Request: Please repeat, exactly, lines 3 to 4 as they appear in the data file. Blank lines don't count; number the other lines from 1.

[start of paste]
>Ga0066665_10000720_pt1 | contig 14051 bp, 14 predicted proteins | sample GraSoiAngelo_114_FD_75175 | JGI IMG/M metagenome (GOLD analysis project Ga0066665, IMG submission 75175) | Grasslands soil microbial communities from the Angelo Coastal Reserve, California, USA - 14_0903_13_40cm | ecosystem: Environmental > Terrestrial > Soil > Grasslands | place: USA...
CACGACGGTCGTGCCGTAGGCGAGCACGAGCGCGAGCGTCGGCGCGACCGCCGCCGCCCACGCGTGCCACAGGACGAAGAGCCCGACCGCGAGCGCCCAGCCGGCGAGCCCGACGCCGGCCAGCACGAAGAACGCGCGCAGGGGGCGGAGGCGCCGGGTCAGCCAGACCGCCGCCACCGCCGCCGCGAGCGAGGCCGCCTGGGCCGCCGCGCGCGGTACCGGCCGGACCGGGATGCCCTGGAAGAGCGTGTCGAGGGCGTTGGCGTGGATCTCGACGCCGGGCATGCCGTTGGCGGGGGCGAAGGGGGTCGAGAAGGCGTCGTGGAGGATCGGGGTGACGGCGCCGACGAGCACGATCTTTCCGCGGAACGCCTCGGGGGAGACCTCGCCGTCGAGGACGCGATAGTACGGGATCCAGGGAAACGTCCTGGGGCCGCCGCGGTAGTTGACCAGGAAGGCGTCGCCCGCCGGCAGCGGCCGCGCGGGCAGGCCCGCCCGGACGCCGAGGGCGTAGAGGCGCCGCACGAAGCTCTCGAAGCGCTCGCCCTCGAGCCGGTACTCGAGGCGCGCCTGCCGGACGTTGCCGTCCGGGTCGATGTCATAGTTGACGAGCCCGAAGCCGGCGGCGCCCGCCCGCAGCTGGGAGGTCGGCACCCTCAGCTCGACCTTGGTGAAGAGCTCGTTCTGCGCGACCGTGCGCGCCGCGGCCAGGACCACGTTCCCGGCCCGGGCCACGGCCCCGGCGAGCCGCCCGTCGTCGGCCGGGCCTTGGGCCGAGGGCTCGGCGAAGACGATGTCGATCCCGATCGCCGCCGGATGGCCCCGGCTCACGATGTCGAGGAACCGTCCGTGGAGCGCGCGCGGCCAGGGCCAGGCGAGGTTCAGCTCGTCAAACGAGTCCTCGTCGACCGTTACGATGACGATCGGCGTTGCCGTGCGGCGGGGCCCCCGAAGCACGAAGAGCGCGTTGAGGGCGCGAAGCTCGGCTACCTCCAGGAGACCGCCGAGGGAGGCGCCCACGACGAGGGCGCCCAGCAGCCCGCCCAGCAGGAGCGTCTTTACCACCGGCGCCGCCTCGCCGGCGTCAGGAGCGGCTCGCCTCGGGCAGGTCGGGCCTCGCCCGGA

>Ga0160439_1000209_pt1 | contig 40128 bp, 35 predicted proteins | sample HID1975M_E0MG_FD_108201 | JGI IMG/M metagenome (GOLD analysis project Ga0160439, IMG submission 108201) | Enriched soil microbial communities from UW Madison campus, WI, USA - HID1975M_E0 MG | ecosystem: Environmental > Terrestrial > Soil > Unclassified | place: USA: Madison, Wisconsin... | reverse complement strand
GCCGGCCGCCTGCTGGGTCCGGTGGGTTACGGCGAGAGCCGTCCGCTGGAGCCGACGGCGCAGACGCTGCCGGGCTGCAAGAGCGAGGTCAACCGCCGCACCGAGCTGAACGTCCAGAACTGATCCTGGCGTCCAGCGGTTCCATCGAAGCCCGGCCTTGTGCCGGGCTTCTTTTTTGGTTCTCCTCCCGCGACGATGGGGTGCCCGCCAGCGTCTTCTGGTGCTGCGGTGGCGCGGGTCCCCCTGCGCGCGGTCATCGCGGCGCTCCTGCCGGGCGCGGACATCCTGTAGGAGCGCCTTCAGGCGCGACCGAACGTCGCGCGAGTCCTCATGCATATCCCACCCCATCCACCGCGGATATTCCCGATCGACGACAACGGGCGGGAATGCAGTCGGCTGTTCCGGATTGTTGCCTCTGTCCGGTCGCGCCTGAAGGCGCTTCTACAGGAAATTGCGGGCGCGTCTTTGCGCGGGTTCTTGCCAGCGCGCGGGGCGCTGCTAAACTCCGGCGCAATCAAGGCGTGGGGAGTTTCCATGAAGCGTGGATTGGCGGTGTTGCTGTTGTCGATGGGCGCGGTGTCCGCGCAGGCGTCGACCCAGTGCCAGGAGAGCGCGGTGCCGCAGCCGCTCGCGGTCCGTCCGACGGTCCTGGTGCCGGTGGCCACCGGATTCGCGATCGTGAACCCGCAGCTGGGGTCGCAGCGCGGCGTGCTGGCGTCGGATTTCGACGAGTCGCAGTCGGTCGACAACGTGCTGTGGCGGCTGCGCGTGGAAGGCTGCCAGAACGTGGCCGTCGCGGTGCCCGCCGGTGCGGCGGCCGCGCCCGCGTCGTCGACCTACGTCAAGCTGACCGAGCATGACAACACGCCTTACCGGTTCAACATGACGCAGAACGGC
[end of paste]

>Ga0160439_1000209_pt1 | contig 40128 bp, 35 predicted proteins | sample HID1975M_E0MG_FD_108201 | JGI IMG/M metagenome (GOLD analysis project Ga0160439, IMG submission 108201) | Enriched soil microbial communities from UW Madison campus, WI, USA - HID1975M_E0 MG | ecosystem: Environmental > Terrestrial > Soil > Unclassified | place: USA: Madison, Wisconsin... | reverse complement strand
GCCGGCCGCCTGCTGGGTCCGGTGGGTTACGGCGAGAGCCGTCCGCTGGAGCCGACGGCGCAGACGCTGCCGGGCTGCAAGAGCGAGGTCAACCGCCGCACCGAGCTGAACGTCCAGAACTGATCCTGGCGTCCAGCGGTTCCATCGAAGCCCGGCCTTGTGCCGGGCTTCTTTTTTGGTTCTCCTCCCGCGACGATGGGGTGCCCGCCAGCGTCTTCTGGTGCTGCGGTGGCGCGGGTCCCCCTGCGCGCGGTCATCGCGGCGCTCCTGCCGGGCGCGGACATCCTGTAGGAGCGCCTTCAGGCGCGACCGAACGTCGCGCGAGTCCTCATGCATATCCCACCCCATCCACCGCGGATATTCCCGATCGACGACAACGGGCGGGAATGCAGTCGGCTGTTCCGGATTGTTGCCTCTGTCCGGTCGCGCCTGAAGGCGCTTCTACAGGAAATTGCGGGCGCGTCTTTGCGCGGGTTCTTGCCAGCGCGCGGGGCGCTGCTAAACTCCGGCGCAATCAAGGCGTGGGGAGTTTCCATGAAGCGTGGATTGGCGGTGTTGCTGTTGTCGATGGGCGCGGTGTCCGCGCAGGCGTCGACCCAGTGCCAGGAGAGCGCGGTGCCGCAGCCGCTCGCGGTCCGTCCGACGGTCCTGGTGCCGGTGGCCACCGGATTCGCGATCGTGAACCCGCAGCTGGGGTCGCAGCGCGGCGTGCTGGCGTCGGATTTCGACGAGTCGCAGTCGGTCGACAACGTGCTGTGGCGGCTGCGCGTGGAAGGCTGCCAGAACGTGGCCGTCGCGGTGCCCGCCGGTGCGGCGGCCGCGCCCGCGTCGTCGACCTACGTCAAGCTGACCGAGCATGACAACACGCCTTACCGGTTCAACATGACGCAGAACGGC